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Kerry Falwell has big what-if questions on her mind these days: What if Lakeland focused resources to create a vibrant center for visual and performing arts? And what if the RP Funding Center became the official home of Lakeland’s arts scene?
This was the premise of Falwell’s presentation at last month’s strategic planning retreat for the Lakeland City Commission.
“The RP Funding Center (already) does promote art. This is more about organizing the resources that we have,” says Falwell, who is CEO of Explorations V Children’s Museum and also chairs the Lakeland Mayor’s Council on the Arts.
“This is about envisioning what an arts-invested city looks like,” she adds, citing examples like Kansas City and Memphis, among others, which have enjoyed great success as well as positive economic impact by implementing similar visions.
But the questions are big ones, and not without need of thorough examination and discussion. These types of decisions don’t happen overnight, and each of the stakeholders involved have varying opinions of how, if at all, to move forward.
“I appreciate that she recognized the value of the RP Funding Center,” says Tony Camarillo, the center’s executive director, “and I would always want to improve our standing in the arts community. Whatever we can do to be better. We just need to totally understand what that means.”
For the center, which is owned by the City, cost outlays and revenue are primary considerations.
“The thing that would be most important to me is that we maximize our real estate,” Camarillo says. “If a company wants to come in and knock out 10 performances, that’s one thing. But if someone wants to come in seven days a week, 365 days a year, that’s a completely different model. The No. 1 goal for me is to reduce the subsidy” from the city. “We have to drive revenue to impact this. I think there are ways to do it all, to certain degrees.”
Lakeland Mayor Bill Mutz agrees.
“We have to find the associations/community relationships that are not only healthy for and desirable for the citizens … but also for the RP Funding Center,” Mutz says. “We have the center accommodate things that we think people have the interest in. We have to think in more of a business model.”
According to Mutz, the issue is one of profitability for the RP Funding Center. “We want to make sure we’re balancing profitable opportunities,” he says. “To me it’s exciting that we’re at a time that we are searching for really healthy alternatives. We’re in a redefining-ourselves era. “
From the city’s perspective, Mutz says, the starting point is to analyze the types of activities that can maximize profitability for the RP Funding Center.
“As a city we want to make sure we’re maximizing what the citizens are interested in,” he adds, “and minimizing the things that they do not support as much. What is core utilization, where are there available spaces (in the Center), and how do they dovetail together?”
Buy-in from the local arts organizations that could perform and exhibit there would be a must, says Falwell. And then there would be necessary adaptations to the building to make it a more viable full-scale arts center. Add to this the potential draw of a community arts center, and the idea could just be worthy of further investigation.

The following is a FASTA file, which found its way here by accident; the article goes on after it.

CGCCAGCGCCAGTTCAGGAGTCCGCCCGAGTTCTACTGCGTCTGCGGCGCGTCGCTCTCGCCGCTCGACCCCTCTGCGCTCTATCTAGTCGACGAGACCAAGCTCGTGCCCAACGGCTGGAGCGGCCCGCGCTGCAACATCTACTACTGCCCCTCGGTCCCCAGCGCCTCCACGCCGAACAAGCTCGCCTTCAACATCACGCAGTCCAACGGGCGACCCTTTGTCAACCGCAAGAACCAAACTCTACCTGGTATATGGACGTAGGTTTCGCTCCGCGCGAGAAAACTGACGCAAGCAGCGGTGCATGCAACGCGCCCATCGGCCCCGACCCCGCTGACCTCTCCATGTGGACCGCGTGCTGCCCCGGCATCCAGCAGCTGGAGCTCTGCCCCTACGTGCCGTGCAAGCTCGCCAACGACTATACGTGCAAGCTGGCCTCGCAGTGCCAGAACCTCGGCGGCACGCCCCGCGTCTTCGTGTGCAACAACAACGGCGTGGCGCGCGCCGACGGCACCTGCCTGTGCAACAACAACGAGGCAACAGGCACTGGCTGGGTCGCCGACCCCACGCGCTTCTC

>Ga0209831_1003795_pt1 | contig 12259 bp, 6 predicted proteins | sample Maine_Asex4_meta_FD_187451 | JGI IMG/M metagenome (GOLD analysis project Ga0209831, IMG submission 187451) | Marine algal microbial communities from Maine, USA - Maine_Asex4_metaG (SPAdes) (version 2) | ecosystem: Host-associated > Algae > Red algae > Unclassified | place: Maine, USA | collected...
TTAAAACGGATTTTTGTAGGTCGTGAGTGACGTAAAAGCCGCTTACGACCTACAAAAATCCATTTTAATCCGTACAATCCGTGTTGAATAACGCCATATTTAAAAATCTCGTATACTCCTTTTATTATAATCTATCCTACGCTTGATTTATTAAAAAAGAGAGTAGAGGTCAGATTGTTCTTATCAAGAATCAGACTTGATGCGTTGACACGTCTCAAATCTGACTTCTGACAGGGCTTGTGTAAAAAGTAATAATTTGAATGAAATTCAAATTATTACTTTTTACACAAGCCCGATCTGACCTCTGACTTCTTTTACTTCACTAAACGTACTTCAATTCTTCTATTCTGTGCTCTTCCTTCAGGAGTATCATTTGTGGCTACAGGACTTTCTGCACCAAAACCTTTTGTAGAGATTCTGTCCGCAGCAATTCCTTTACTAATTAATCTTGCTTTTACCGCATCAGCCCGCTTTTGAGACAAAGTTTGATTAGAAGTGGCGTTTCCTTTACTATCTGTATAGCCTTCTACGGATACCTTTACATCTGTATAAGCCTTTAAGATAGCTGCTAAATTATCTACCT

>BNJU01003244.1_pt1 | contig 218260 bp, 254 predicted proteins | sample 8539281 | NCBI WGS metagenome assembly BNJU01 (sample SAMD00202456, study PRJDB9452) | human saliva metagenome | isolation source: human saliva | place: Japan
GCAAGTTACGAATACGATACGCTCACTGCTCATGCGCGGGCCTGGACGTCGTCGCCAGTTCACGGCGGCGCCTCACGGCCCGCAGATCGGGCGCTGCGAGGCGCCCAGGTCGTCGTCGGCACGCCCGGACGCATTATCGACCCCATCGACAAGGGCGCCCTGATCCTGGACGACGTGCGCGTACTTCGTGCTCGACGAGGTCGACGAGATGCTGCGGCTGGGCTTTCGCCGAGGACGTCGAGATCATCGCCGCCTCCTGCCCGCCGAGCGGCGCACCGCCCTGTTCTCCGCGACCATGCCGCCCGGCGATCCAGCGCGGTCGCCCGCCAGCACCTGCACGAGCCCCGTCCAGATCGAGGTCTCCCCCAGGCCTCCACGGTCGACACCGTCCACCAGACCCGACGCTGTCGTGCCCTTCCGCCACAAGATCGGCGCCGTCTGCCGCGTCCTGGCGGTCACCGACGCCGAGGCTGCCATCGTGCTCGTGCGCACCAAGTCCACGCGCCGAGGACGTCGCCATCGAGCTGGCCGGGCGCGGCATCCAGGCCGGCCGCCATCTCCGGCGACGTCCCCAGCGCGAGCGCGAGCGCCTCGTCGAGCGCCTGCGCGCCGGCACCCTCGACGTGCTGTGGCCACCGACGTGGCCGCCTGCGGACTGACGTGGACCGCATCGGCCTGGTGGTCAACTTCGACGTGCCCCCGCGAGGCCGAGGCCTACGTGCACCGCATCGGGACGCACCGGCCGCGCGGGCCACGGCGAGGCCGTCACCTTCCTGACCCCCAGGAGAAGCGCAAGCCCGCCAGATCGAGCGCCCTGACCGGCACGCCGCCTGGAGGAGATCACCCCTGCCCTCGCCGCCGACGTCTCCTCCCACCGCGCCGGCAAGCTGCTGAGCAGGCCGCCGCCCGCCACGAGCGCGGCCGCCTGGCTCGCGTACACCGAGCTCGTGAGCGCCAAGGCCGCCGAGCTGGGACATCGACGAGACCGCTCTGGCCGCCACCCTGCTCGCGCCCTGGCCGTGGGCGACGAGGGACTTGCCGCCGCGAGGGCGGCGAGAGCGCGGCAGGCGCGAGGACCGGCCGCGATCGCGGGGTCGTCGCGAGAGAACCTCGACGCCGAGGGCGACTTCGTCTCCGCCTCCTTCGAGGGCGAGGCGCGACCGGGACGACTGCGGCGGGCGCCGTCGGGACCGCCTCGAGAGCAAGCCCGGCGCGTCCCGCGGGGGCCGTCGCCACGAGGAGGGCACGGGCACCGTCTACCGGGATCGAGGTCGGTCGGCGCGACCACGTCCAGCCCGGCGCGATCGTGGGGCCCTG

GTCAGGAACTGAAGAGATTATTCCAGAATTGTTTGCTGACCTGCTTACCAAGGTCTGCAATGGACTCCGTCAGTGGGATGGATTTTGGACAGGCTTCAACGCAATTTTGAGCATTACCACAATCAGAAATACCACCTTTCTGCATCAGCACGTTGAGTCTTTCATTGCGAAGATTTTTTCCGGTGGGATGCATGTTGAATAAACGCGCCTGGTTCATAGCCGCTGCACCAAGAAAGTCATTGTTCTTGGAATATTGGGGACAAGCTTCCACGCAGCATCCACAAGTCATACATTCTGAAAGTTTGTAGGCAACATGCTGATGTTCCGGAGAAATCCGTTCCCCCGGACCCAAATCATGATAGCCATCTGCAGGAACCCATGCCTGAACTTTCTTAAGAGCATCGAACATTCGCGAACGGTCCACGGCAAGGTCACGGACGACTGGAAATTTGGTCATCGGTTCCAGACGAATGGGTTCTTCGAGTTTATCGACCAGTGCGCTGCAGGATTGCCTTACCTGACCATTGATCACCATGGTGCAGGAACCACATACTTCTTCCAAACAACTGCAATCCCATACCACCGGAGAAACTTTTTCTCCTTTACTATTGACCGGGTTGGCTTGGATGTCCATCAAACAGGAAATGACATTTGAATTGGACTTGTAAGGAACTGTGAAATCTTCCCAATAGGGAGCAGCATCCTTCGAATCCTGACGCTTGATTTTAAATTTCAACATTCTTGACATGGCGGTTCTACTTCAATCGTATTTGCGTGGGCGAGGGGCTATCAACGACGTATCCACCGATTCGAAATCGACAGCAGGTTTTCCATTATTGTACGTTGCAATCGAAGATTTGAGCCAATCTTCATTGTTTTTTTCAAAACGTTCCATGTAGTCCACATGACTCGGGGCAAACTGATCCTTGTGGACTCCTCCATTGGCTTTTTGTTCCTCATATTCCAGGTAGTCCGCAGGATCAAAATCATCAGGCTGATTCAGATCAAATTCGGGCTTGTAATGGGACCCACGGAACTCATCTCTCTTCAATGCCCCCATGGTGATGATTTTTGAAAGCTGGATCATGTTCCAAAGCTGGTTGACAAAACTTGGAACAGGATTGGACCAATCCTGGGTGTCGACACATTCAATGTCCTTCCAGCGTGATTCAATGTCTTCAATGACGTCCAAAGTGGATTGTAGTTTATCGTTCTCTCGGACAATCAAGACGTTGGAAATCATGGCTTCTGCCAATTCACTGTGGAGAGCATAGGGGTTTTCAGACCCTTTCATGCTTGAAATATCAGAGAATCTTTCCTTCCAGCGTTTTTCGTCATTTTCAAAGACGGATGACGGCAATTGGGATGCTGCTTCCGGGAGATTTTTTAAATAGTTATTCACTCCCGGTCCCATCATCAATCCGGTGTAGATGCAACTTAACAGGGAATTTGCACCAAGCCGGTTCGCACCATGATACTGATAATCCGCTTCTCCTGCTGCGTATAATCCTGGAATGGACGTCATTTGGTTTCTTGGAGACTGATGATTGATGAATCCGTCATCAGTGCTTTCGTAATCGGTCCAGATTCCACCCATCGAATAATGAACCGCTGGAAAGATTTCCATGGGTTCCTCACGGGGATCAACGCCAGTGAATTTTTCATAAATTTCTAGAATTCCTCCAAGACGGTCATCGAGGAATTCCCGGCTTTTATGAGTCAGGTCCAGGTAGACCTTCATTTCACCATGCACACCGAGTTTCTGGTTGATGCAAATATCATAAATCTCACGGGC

“This is not about reducing costs” for arts organizations, Falwell says. “This is not just asking for a handout. I think it’s important that people know the value of the arts organizations in Lakeland, and if we work together we can create a win-win situation.
“It could still be used as banquet spaces; it doesn’t preclude doing that. If you create a space that’s more flexible, then it’s also more usable.”
Adaptability was a key factor in the decision by the Imperial Symphony Orchestra to relocate its performances, which averaged 1,000 patrons, from the center, due to the massive size of the auditorium.
“The audience space is bigger than we need,” says Amy Wiggins, executive director of the ISO. “And because the hall is so much larger, it’s more difficult to create connections with the musicians on stage.”
Still Wiggins sees great value in at least exploring the vision of using the center as a community arts destination.
“Communities that are able to put their entertainment, arts and culture opportunities within walking distance see greater success,” she says. “It’s the mall phenomenon: people have one-stop shopping. I think our community certainly deserves the opportunity to explore that. I think that any conversation that happened, the ISO would be honored to be a part of.”
Jermaine Thornton, executive director of Florida Dance Theatre, agrees. The organization started out at the Polk Theatre before becoming the company of residence at Florida Southern College.
“I definitely see being a part of this initiative,” he says. “I have conversations with people and they have no idea that Lakeland has a professional dance company. Being able to have a centralized hub would be a great step in the right direction.”
A step that just may come to light. Eventually.
“I think we are providing an artistic outlet for the community,” the RP Funding Center’s Camarillo adds. “We want to continue to be the artistic outlet for the community and if there are ways we can do that even more, then we want to explore that.”
Video – Falwell’s presentation and discussion:
Strategic Planning Retreat Day2 2021.02.17 from City of Lakeland on Vimeo. SEND CORRECTIONS, questions, feedback or news tips: email@example.com
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